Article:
By Neil Seidler, CPA, CMA
I received the following question about keeping tax records. I explain what you can and can’t do about keeping records for tax purposes.
Question: (1) How long do I need to keep my tax records? (2) Can I dispose of them once my current year return is processed?
Answer: (1) It depends; and (2) NO, absolutely not!!
It is the responsibility and obligation of the taxpayer to keep accurate and detailed records to document the income, expenses, gains, losses and deductions that you have reported on your tax return. You also have to know the basis or adjusted basis (the cost) of your home, assets and investments.
IRS instructions for keeping tax records
The IRS provides many guides, instructions and publications for keeping records. These highlights are extracted from those publications.
The records to maintain include your purchase contract and settlement papers for property and investments that you have purchased. You must also keep other objective evidence if you acquired assets by gift, inheritance or similar means. You should keep any receipts, canceled checks and similar evidence for improvements to property or other additions to investments and assets.
How you keep records is up to you. However, they must be clear and accurate and must be available to the IRS.
How long to keep supporting documents
You must keep your records for as long as they are important for meeting any provision of the federal tax law. Keep records that support an item of income, a deduction, or a credit appearing on a return until the period of limitations for the return runs out. (A period of limitations is the period of time after which no legal action can be brought.)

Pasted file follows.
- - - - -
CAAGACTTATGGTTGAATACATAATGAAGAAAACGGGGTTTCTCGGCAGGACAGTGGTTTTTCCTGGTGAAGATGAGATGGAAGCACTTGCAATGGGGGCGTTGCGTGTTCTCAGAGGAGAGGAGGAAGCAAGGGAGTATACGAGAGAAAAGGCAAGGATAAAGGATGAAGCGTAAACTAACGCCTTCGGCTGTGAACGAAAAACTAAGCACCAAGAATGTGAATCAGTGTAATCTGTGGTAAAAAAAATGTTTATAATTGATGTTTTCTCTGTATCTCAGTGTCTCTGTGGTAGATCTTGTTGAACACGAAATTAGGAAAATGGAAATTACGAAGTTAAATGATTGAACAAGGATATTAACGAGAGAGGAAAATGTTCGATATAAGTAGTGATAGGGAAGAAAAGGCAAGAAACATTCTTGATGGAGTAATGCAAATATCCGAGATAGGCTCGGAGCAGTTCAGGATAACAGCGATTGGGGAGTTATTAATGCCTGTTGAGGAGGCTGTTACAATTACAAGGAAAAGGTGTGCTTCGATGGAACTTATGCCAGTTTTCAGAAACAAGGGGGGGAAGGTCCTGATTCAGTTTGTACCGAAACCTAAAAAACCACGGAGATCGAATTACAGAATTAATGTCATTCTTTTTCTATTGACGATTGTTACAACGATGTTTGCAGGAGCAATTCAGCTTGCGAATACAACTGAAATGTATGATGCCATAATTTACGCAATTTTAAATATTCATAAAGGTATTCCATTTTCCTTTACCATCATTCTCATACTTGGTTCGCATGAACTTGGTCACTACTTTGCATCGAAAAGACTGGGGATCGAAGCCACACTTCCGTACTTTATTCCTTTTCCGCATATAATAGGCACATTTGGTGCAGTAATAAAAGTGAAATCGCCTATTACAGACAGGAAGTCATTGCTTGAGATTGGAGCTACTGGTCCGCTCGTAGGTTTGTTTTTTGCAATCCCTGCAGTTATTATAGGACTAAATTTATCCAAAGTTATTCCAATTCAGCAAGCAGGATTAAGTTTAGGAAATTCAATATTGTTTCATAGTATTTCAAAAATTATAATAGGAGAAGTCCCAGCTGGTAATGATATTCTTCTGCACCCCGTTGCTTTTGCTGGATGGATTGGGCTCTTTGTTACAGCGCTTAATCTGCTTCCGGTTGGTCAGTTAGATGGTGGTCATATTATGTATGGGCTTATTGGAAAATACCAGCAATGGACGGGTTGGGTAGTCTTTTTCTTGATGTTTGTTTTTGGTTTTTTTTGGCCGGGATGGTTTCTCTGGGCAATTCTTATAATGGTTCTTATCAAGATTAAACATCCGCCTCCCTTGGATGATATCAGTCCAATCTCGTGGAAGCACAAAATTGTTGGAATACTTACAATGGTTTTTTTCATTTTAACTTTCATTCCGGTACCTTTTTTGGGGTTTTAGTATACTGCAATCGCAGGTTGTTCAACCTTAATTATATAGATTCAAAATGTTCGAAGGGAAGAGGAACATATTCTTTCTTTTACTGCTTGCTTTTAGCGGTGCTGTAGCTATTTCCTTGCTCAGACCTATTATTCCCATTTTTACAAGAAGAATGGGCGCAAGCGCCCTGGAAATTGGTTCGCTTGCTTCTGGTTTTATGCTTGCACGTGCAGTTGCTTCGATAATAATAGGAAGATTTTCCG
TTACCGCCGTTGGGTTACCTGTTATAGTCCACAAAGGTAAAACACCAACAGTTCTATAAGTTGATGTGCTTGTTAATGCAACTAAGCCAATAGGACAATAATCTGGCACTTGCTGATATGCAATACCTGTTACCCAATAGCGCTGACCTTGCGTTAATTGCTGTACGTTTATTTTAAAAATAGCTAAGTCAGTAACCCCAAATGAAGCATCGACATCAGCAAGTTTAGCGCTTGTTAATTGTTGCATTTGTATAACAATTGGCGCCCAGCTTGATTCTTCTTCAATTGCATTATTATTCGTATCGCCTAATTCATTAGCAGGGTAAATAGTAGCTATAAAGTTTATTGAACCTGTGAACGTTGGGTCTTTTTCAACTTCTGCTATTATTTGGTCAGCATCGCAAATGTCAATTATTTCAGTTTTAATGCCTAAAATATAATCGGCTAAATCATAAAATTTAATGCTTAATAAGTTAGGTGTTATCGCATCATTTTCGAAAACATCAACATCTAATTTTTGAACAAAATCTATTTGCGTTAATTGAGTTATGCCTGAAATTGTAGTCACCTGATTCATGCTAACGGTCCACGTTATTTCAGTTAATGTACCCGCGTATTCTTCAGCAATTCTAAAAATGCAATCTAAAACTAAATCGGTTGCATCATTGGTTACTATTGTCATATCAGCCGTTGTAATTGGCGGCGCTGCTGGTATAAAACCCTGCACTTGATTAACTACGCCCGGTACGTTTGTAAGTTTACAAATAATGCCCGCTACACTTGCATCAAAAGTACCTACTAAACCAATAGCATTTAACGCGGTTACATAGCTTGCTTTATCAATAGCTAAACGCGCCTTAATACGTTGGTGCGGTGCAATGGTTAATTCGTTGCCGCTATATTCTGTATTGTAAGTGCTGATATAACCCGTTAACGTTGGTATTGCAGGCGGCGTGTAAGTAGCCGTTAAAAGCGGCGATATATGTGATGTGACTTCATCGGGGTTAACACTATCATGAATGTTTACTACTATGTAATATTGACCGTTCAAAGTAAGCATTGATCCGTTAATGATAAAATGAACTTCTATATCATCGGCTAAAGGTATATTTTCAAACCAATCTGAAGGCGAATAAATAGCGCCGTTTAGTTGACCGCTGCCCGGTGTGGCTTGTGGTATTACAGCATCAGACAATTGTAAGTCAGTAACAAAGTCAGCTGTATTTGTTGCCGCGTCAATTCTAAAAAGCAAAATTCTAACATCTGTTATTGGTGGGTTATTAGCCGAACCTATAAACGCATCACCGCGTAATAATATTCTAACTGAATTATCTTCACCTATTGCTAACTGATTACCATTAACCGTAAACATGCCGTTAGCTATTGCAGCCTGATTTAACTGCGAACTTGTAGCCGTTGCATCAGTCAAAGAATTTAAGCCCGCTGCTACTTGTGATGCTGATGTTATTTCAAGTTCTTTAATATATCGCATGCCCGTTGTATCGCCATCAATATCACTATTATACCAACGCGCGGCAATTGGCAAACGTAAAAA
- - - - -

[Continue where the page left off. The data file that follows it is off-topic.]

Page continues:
For assessment of tax you owe, this is generally 3 years from the date you filed the return. For filing a claim for credit or refund, this is generally 3 years from the date you filed the original return. Otherwise, it is 2 years from the date you paid the tax, whichever is later.
Keep records regarding cost basis longer
You may need to keep records relating to the basis (cost) of property and investments for longer than the period of limitations. Keep those records as long as they are important in figuring the basis of the original or replacement property. Generally, this means for as long as you own the property. After you dispose of it, it is for the period of limitations that applies to you.
The IRS offers many publications and information pages on keeping records. Just go to www.IRS.gov and search “Keeping Records”.
Two publications on this subject that are worth reading are:
We welcome your questions and inquiries. If you have tax-related questions, or any other questions that we may be able to address, please email us or comment below and we’ll try to answer them in a future article.
If you need assistance with your tax filings or other accounting matters please feel free to contact me. I’m happy to help. You can email me at Neil@profitprocpa.com. My business website is ProfitPro Accounting and Tax, or call my office at (702) 754-1338.
We present this material for informational purposes only. It is not intended to provide, and should not be relied on, for tax, accounting or legal advice. Therefore, readers should consult their own tax, accounting and legal advisors to discuss their own personal matters.
Read Neil’s most recent post: Keeping track of income and expenses for a business